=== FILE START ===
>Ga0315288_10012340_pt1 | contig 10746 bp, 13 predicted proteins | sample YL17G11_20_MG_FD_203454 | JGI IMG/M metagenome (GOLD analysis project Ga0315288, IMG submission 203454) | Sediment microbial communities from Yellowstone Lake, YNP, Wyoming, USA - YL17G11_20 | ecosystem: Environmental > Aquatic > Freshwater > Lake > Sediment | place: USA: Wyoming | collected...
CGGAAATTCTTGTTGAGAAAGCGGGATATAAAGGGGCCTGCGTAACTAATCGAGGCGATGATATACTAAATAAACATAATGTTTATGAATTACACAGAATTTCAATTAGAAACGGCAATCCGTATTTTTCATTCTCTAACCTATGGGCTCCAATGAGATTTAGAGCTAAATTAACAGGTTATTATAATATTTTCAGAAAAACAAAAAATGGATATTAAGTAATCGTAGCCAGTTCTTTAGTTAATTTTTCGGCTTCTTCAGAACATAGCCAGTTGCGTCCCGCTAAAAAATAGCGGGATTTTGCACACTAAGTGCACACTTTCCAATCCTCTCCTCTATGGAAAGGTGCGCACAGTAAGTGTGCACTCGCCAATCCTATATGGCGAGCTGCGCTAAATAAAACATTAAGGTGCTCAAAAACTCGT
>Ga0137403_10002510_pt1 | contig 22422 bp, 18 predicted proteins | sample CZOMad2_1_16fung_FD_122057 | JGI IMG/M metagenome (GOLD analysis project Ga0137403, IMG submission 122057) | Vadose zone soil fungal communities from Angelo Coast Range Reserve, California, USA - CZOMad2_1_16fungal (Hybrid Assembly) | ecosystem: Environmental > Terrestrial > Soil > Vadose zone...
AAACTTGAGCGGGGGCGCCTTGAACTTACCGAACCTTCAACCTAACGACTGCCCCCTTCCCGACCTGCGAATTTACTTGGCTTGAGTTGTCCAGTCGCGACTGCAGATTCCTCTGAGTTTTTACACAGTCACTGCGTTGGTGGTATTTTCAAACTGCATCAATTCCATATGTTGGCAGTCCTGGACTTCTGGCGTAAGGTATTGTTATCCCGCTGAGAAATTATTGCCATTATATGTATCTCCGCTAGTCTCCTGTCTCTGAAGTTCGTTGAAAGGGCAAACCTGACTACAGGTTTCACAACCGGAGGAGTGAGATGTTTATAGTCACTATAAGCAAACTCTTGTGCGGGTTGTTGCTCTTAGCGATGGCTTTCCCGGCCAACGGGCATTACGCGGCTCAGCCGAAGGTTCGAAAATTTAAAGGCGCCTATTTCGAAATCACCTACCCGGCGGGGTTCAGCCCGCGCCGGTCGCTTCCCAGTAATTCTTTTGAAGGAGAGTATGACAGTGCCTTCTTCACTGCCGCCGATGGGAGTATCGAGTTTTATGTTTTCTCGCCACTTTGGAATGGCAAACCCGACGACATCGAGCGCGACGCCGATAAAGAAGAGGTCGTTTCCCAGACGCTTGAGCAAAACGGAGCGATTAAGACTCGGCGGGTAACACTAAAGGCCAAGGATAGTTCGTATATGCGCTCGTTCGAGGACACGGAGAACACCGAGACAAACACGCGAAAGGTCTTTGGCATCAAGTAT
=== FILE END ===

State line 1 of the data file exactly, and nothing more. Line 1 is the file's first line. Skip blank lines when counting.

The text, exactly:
>Ga0315288_10012340_pt1 | contig 10746 bp, 13 predicted proteins | sample YL17G11_20_MG_FD_203454 | JGI IMG/M metagenome (GOLD analysis project Ga0315288, IMG submission 203454) | Sediment microbial communities from Yellowstone Lake, YNP, Wyoming, USA - YL17G11_20 | ecosystem: Environmental > Aquatic > Freshwater > Lake > Sediment | place: USA: Wyoming | collected...